Canada last in foreign aid, defence spending, report says
Canada is last compared with its global peers when it comes to defence and aid spending, a new report says.
Ottawa came less than halfway to meeting international spending benchmarks in those areas.
The Global Canada study uses those two funding areas to measure a country's global engagement.
The analysis also suggests Canada's level of spending on international assistance as a share of GDP is close to an all-time low.
Mr Trudeau made "Canada is back" a catchphrase after winning the federal election in 2015 and promised a new era of global engagement.
Global Canada founder Robert Greenhill, a former president of the federal development agency, said that Canada is not back, it is "far back".
"We actually don't believe in doing our fair share at this point," he said.
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The report, Assessing Canada's Global Engagement Gap, released on Wednesday, compares Canada's share of national income committed to both collective security and to international assistance with that of other G7 nations and similar mid-sized, advanced countries like Norway and Australia.
Canada and Japan were tied in last place by committing 1.2% of GDP to combined spending on defence and aid.
In comparison, the UK and Norway spent 2.6%, Germany spent 1.7% and Italy spent 1.5%.
The US spent 3.5%, mostly on defence.
US President Barack Obama has pressured Canada to increase its Nato spending. President-elect Donald Trump has also been critical of laggard Nato nations.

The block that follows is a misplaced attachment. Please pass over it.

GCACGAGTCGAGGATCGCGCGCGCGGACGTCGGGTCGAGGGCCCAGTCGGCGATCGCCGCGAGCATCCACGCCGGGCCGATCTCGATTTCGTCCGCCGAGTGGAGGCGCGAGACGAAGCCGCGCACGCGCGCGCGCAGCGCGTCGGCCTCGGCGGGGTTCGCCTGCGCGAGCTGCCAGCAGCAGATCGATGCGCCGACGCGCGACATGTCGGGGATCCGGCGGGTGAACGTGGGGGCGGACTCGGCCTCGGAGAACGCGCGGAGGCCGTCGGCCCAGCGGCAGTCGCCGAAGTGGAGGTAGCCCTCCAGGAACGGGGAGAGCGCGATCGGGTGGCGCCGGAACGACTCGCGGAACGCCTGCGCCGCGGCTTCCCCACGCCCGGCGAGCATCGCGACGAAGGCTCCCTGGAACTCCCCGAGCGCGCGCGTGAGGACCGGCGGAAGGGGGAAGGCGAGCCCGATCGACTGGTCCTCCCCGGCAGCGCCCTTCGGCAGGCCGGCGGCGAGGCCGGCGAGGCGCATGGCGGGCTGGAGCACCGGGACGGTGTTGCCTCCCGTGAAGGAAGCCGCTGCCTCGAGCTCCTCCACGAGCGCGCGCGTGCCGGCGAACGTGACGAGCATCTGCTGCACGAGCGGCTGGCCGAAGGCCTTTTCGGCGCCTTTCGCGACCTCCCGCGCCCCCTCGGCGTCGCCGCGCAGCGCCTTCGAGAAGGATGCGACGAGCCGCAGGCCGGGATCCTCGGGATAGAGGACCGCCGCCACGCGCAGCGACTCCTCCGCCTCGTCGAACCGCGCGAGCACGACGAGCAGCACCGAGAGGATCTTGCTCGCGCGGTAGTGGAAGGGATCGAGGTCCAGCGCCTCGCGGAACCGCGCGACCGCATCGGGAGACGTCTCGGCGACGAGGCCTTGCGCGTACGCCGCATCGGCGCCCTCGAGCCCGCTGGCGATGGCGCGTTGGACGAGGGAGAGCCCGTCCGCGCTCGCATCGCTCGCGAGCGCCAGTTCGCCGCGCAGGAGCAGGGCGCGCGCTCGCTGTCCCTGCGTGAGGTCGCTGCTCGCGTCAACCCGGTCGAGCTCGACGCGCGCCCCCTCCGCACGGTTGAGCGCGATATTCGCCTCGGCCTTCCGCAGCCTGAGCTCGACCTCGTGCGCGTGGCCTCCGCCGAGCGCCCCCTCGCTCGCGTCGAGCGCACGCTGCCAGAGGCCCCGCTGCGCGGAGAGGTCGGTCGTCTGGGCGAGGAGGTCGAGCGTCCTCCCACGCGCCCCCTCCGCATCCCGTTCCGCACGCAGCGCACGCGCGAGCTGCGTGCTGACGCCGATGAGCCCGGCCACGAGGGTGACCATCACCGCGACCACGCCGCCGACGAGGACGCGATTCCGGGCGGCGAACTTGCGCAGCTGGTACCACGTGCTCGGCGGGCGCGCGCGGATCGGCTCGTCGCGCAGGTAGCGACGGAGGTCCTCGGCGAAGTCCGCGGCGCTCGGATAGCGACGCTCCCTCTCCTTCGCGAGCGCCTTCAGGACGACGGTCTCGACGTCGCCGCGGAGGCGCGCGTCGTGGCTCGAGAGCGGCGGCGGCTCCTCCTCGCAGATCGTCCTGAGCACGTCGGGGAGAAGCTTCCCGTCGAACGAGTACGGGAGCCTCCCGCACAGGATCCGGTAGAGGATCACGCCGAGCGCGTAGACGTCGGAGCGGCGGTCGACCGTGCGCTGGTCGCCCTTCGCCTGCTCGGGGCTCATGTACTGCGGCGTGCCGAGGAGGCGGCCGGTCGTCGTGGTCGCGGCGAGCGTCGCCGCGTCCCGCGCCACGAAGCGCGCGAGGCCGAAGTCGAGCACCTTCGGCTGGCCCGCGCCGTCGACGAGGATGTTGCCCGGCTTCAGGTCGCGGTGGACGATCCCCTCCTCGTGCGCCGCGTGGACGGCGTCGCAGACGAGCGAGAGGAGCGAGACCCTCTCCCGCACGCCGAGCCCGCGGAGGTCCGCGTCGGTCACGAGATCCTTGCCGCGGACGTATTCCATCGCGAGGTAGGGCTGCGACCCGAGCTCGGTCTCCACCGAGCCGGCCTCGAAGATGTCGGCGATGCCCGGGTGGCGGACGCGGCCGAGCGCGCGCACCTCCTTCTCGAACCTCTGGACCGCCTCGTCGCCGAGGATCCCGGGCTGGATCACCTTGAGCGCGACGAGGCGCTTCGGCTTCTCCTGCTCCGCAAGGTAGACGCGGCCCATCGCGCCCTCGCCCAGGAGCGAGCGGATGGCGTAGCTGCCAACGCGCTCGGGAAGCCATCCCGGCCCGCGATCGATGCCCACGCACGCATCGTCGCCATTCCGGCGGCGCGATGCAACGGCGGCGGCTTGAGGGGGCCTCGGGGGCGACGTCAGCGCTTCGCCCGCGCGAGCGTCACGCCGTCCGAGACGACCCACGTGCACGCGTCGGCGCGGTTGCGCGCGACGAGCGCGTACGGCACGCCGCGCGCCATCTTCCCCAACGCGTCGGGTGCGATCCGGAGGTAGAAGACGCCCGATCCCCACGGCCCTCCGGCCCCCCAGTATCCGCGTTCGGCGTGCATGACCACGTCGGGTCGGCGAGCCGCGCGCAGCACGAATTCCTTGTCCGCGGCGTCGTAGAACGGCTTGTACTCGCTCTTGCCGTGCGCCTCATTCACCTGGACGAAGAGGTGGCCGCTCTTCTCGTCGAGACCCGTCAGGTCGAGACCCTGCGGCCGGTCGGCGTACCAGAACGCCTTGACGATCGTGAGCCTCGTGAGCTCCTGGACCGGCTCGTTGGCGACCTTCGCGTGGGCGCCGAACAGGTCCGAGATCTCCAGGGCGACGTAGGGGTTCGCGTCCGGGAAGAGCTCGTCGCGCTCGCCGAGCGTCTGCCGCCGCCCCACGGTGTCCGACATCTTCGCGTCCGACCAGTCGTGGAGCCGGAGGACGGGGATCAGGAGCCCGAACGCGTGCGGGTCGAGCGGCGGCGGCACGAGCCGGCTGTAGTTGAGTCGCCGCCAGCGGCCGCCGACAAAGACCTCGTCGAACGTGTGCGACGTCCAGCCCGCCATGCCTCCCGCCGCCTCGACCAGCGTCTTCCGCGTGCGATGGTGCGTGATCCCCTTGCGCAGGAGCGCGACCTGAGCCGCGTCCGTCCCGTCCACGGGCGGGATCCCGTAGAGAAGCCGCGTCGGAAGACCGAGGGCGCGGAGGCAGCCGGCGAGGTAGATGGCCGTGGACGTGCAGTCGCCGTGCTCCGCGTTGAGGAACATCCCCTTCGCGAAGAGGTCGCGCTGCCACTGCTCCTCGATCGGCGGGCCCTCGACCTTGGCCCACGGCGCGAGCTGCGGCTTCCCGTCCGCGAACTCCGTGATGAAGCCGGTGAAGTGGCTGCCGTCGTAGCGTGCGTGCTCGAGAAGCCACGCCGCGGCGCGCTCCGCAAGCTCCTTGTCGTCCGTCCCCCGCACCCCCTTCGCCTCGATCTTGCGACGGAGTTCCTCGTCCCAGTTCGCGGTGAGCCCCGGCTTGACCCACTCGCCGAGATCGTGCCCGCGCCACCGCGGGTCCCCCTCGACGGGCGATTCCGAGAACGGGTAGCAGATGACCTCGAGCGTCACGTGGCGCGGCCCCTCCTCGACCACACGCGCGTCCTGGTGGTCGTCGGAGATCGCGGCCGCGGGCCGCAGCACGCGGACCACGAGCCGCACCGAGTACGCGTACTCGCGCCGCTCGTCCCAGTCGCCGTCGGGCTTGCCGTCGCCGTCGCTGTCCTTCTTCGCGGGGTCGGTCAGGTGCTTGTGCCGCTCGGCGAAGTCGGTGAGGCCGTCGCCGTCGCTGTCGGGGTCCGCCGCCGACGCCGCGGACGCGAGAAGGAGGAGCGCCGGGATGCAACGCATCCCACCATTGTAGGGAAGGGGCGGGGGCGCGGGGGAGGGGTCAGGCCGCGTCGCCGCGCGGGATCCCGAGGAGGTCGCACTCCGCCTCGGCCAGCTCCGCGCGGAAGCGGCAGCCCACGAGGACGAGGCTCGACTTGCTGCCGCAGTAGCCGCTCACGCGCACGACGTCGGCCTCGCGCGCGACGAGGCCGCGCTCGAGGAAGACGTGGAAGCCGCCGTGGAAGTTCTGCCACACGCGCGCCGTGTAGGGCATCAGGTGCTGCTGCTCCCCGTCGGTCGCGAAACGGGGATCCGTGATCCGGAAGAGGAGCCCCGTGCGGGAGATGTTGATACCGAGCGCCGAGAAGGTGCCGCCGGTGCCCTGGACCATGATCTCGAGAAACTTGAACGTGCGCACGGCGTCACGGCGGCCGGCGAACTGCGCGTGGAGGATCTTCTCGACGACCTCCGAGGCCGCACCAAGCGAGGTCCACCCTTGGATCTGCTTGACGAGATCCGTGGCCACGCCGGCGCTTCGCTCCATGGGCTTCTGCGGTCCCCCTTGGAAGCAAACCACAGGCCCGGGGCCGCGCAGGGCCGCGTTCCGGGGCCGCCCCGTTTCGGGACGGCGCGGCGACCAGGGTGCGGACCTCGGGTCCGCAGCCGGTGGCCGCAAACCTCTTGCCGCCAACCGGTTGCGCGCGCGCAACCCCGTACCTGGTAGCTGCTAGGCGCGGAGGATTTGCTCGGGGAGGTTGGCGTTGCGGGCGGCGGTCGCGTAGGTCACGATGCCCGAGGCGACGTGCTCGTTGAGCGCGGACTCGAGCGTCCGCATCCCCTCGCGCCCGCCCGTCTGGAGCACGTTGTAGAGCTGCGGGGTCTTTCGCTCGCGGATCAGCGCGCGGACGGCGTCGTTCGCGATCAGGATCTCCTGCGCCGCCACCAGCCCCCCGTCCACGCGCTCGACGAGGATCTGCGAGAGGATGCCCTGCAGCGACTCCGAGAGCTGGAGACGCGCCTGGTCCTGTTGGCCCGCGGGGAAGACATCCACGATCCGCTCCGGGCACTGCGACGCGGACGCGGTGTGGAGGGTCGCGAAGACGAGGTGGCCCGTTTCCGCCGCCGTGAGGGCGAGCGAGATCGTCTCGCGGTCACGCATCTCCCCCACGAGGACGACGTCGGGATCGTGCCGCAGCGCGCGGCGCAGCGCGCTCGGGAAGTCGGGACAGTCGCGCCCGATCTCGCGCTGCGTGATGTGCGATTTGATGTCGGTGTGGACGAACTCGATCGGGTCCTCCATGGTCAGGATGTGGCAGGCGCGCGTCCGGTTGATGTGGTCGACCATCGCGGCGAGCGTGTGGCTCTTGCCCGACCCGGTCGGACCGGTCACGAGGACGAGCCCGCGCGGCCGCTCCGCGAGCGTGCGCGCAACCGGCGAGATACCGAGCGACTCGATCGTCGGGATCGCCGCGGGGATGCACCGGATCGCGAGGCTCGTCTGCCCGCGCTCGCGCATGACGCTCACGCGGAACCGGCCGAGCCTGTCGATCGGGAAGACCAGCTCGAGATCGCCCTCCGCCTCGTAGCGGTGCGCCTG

Canada currently spends 0.97% of its GDP on the military alliance, less than half the 2% benchmark.
Looking at just foreign aid, the analysis, using the Gross National Income (GNI) measure, suggests the Liberal government's commitment to development in its first year was slightly lower than the spending average under Conservative Prime Minister Stephen Harper's government - 0.26 % of GNI compared to 0.30% GNI.
The international target for foreign aid spending is 0.70% of GNI.
Critics have repeatedly singled out Canada over the years for falling short on aid funding.
Mr Trudeau has said that United Nations target is too ambitious for Canada in the near future.
Mr Greenhill said the Trudeau government inherited a history of cuts to development from the 1990s and between 2010-14.
"Almost for a generation Canadians politicians have taken their eye off their international commitments," he said.
Unless it increases funding in those areas, the current Liberal government will end up with the lowest commitment to development aid of any Canadian government in the last 50 years, according to the report.
Mr Greenhill estimated an annual investment of CA$4bn (US$3bn; £2.5bn) would be necessary to bring funding levels to those seen in the 1970s and 1980s.
"Being a G7 country and trying to shape a better world does have costs," he said.
There have been recent commitments by Mr Trudeau in both areas.
Last August, the government committed 600 troops, 150 police officers, and CA$450m over three years to a still unspecified United Nations peacekeeping operation.
It also pledged increased spending over two years to help the Global Fund, which focuses on the prevention and treatment of AIDS, tuberculosis and malaria in more than 100 countries.
Global Canada, founded in 2014, seeks to "advance Canada's global engagement".